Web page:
Stronghold Kingdoms

When I first installed Stronghold Kingdoms, it was with bated breath. The botch job that was Stronghold 3 was still fresh in my memory. As such, I was more than a little skeptical that Firefly would manage to get free-to-play right. I started the game completely expecting to be shutting it off in disgust after just a few hours.

Yeah, in case you haven’t guessed, I’m going to be playing this one for a while.

Although Kingdoms shares a lot in common with its predecessors, it’s also got a lot of mechanics that those familiar with base-building mobile games will immediately recognize. For one, everything in Kingdoms takes time. At first, the amount of time it’ll take to construct a building or research a particular tech will be relatively minimal. As you progress, however, the time (and cost) of construction will crawl gradually upwards, until you’re waiting several hours to build something. In addition, there’s also a host of achievements which will net you resources for their completion. Naturally, all of this leads to building army to attack other players, all while shoring up defenses to prevent players from hitting you.

Military action – which plays out without any real involvement from the player, as per the genre – isn’t the only thing you’re going to have to manage. While working out the logistics of your army, you’re also going to have to build up your village, ensuring a variety of different foods and resources both to keep your stockpiles up and to keep your villagers happy. After all, ensuring your population enjoys your rule is the only way to gain Honor, which allows you to level up and unlock more research points. All of this is pretty basic stuff for a base building game, of course.

Where the game really shines is in interaction with other players. Your village is set up on a realistic map of whatever region you’re playing from. Zooming out will reveal hundreds (perhaps thousands) of other players managing their own villages, forming their own alliances, and building up their own armies. Because of this human element, each region actually has its own economy and political climate, with each local marketplace having its own supply-and-demand. There’s also a very real sense of intrigue to your interactions with other players; you might, for example, bribe someone to attack a rival, or threaten other players in your parish with military force when it comes time to elect a leader.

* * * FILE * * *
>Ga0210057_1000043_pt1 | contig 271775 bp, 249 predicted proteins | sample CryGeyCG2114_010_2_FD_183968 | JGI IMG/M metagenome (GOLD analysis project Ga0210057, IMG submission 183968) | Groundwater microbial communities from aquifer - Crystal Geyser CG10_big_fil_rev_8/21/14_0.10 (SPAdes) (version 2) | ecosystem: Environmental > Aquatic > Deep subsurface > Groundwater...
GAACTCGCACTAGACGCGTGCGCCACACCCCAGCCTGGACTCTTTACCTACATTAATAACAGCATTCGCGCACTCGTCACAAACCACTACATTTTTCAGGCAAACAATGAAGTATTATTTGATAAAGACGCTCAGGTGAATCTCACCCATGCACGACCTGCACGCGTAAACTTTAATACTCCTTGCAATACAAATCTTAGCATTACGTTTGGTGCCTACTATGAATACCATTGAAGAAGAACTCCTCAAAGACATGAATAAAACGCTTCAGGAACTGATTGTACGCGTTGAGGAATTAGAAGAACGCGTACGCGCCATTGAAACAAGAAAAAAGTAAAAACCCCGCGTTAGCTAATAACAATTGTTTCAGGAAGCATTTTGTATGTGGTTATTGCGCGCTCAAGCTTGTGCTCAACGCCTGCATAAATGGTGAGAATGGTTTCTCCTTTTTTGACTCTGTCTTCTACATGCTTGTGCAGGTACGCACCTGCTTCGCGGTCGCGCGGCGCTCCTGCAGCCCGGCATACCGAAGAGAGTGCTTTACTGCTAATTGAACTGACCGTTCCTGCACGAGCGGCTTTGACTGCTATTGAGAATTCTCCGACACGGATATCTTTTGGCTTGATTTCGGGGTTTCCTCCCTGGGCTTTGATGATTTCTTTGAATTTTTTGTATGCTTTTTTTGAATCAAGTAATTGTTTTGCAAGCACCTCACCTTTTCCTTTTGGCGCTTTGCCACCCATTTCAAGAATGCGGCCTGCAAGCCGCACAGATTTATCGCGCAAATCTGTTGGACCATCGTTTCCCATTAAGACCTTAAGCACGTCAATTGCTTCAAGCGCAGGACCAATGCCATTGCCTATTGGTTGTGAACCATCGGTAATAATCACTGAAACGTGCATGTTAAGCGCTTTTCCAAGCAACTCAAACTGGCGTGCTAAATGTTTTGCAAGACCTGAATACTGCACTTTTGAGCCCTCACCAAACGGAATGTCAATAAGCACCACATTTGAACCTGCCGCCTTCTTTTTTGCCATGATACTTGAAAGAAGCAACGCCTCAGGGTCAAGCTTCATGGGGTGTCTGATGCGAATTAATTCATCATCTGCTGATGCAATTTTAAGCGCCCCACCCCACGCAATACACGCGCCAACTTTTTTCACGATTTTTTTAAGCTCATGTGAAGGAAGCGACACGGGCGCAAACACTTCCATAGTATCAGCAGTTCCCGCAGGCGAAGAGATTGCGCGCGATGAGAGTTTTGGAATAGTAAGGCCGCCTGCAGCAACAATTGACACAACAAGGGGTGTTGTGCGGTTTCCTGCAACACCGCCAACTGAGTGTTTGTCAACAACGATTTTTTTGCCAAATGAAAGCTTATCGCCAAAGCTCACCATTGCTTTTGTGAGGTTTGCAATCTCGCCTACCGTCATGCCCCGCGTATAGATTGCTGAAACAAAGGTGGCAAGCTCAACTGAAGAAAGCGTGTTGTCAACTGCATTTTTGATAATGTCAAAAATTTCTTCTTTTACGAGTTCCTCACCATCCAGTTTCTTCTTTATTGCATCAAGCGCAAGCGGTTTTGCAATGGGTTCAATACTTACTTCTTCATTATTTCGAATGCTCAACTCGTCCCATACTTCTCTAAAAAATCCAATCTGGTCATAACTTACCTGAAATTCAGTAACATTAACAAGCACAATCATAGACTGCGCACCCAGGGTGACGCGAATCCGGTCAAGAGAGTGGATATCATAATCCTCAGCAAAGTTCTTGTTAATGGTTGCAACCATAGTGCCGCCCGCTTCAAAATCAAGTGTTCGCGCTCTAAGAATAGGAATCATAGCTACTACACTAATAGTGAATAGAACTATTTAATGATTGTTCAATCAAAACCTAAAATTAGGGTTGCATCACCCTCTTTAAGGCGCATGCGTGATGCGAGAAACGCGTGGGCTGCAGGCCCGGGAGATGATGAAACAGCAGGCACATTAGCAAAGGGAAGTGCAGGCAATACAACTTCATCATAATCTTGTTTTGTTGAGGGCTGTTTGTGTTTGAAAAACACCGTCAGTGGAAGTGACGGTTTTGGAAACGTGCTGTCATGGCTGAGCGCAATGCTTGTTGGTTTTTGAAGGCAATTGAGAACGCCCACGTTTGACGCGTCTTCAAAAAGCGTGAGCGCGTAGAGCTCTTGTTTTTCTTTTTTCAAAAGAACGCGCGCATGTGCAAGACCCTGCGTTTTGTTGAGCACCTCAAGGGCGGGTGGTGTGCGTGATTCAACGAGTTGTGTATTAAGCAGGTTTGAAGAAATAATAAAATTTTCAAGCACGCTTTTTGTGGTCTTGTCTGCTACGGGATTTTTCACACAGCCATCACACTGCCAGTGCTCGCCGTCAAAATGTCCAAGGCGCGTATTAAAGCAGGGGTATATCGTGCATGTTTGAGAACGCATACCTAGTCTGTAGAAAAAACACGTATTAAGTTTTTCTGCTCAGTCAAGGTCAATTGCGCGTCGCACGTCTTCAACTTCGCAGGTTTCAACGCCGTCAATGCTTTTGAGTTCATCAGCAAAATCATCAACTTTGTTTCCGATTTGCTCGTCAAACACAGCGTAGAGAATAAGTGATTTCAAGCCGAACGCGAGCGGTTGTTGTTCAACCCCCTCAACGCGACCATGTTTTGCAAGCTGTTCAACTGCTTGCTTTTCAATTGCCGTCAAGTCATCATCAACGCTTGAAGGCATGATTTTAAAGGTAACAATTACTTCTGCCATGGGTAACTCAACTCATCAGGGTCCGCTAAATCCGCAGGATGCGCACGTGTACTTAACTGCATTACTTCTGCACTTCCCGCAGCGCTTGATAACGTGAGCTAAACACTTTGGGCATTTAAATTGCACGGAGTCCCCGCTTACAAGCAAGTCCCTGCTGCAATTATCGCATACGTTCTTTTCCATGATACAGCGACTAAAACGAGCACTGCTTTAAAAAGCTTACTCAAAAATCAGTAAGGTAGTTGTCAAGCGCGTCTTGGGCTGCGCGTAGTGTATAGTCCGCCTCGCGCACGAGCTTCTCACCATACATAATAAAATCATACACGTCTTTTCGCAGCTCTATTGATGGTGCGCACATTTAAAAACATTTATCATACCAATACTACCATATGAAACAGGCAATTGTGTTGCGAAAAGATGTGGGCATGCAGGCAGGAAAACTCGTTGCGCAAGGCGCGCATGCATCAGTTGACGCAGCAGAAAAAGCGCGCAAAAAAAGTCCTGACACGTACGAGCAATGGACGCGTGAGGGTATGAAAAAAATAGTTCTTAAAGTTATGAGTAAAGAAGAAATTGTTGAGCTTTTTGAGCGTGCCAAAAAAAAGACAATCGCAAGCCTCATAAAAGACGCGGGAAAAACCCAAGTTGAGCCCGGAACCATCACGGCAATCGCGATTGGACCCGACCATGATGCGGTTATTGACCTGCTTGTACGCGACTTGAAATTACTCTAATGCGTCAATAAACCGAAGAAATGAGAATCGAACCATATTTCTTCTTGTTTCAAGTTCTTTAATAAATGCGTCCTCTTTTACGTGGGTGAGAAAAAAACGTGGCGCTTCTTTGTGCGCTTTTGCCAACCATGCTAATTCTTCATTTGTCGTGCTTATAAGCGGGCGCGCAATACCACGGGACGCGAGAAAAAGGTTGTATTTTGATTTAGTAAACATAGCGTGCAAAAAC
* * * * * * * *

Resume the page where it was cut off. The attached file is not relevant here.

Now, there’s also a bit of a hardcore element to Stronghold Kingdoms. While many attacks will result in a loss of resources, a few rare instances will see your entire village razed to the ground. In such a situation, all you can do is pick up and rebuild (preferably somewhere else). You’ll keep your Honor and research, but everything else will be gone.

Where freemium comes into play is through the use of cards, which can be played to give you anything from a small boost in resources to a huge reduction in build or research time. While these cards can certainly net players a small advantage, they’re definitely not necessary to play the game. In other words, Firefly’s done a rather admirable job of integrating free-to-play into Stronghold Kingdoms.
The game definitely isn’t perfect. There’s a bit of a learning curve even after the tutorial, and tooltips don’t always display as much information as they could, while build times end up being downright excruciating at higher levels. Still, those who’ve the patience will find themselves a fine medieval castle building game, complete with just the right level of political intrigue.

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